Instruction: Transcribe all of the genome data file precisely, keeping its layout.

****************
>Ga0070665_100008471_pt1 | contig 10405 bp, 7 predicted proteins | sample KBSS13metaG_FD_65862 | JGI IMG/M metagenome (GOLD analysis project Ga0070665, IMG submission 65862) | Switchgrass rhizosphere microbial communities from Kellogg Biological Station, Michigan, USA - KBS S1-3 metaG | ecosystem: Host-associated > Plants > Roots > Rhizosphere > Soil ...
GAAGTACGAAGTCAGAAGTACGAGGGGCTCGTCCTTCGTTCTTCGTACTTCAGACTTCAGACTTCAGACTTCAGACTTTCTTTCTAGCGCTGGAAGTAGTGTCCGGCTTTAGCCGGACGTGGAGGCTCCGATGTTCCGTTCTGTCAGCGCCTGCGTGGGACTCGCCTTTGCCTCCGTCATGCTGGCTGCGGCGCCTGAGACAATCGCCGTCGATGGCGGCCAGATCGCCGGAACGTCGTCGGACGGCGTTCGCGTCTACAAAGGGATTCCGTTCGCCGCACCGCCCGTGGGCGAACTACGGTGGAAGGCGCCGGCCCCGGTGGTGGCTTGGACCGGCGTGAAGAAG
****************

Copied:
>Ga0070665_100008471_pt1 | contig 10405 bp, 7 predicted proteins | sample KBSS13metaG_FD_65862 | JGI IMG/M metagenome (GOLD analysis project Ga0070665, IMG submission 65862) | Switchgrass rhizosphere microbial communities from Kellogg Biological Station, Michigan, USA - KBS S1-3 metaG | ecosystem: Host-associated > Plants > Roots > Rhizosphere > Soil ...
GAAGTACGAAGTCAGAAGTACGAGGGGCTCGTCCTTCGTTCTTCGTACTTCAGACTTCAGACTTCAGACTTCAGACTTTCTTTCTAGCGCTGGAAGTAGTGTCCGGCTTTAGCCGGACGTGGAGGCTCCGATGTTCCGTTCTGTCAGCGCCTGCGTGGGACTCGCCTTTGCCTCCGTCATGCTGGCTGCGGCGCCTGAGACAATCGCCGTCGATGGCGGCCAGATCGCCGGAACGTCGTCGGACGGCGTTCGCGTCTACAAAGGGATTCCGTTCGCCGCACCGCCCGTGGGCGAACTACGGTGGAAGGCGCCGGCCCCGGTGGTGGCTTGGACCGGCGTGAAGAAG